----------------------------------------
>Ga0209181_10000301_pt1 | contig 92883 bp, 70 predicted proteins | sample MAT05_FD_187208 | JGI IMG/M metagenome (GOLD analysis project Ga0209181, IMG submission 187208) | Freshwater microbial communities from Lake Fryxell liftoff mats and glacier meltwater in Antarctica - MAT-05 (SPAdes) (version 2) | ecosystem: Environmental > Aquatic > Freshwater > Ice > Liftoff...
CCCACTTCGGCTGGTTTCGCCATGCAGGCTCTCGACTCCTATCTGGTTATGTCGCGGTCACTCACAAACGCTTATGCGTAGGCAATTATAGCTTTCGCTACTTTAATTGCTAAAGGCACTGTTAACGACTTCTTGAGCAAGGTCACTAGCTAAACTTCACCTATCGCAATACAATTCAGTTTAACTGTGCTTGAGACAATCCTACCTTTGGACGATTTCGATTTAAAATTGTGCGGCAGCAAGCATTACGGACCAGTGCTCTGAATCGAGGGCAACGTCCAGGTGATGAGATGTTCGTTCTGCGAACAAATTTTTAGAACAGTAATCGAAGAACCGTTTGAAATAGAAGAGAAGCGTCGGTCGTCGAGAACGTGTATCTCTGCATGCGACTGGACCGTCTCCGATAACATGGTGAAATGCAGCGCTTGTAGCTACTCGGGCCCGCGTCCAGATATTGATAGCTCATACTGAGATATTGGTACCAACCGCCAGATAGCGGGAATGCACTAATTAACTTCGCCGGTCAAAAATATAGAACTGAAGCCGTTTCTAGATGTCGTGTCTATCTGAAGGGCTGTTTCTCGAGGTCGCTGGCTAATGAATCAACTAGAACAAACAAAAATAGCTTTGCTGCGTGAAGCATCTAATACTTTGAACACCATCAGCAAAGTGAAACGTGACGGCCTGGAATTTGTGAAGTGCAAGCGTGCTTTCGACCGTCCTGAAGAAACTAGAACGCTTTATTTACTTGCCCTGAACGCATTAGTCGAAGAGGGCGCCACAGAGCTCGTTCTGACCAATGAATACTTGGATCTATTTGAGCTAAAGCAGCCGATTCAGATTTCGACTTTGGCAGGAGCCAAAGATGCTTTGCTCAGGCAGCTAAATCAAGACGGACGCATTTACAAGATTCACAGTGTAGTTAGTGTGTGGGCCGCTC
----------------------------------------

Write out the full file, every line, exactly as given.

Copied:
>Ga0209181_10000301_pt1 | contig 92883 bp, 70 predicted proteins | sample MAT05_FD_187208 | JGI IMG/M metagenome (GOLD analysis project Ga0209181, IMG submission 187208) | Freshwater microbial communities from Lake Fryxell liftoff mats and glacier meltwater in Antarctica - MAT-05 (SPAdes) (version 2) | ecosystem: Environmental > Aquatic > Freshwater > Ice > Liftoff...
CCCACTTCGGCTGGTTTCGCCATGCAGGCTCTCGACTCCTATCTGGTTATGTCGCGGTCACTCACAAACGCTTATGCGTAGGCAATTATAGCTTTCGCTACTTTAATTGCTAAAGGCACTGTTAACGACTTCTTGAGCAAGGTCACTAGCTAAACTTCACCTATCGCAATACAATTCAGTTTAACTGTGCTTGAGACAATCCTACCTTTGGACGATTTCGATTTAAAATTGTGCGGCAGCAAGCATTACGGACCAGTGCTCTGAATCGAGGGCAACGTCCAGGTGATGAGATGTTCGTTCTGCGAACAAATTTTTAGAACAGTAATCGAAGAACCGTTTGAAATAGAAGAGAAGCGTCGGTCGTCGAGAACGTGTATCTCTGCATGCGACTGGACCGTCTCCGATAACATGGTGAAATGCAGCGCTTGTAGCTACTCGGGCCCGCGTCCAGATATTGATAGCTCATACTGAGATATTGGTACCAACCGCCAGATAGCGGGAATGCACTAATTAACTTCGCCGGTCAAAAATATAGAACTGAAGCCGTTTCTAGATGTCGTGTCTATCTGAAGGGCTGTTTCTCGAGGTCGCTGGCTAATGAATCAACTAGAACAAACAAAAATAGCTTTGCTGCGTGAAGCATCTAATACTTTGAACACCATCAGCAAAGTGAAACGTGACGGCCTGGAATTTGTGAAGTGCAAGCGTGCTTTCGACCGTCCTGAAGAAACTAGAACGCTTTATTTACTTGCCCTGAACGCATTAGTCGAAGAGGGCGCCACAGAGCTCGTTCTGACCAATGAATACTTGGATCTATTTGAGCTAAAGCAGCCGATTCAGATTTCGACTTTGGCAGGAGCCAAAGATGCTTTGCTCAGGCAGCTAAATCAAGACGGACGCATTTACAAGATTCACAGTGTAGTTAGTGTGTGGGCCGCTC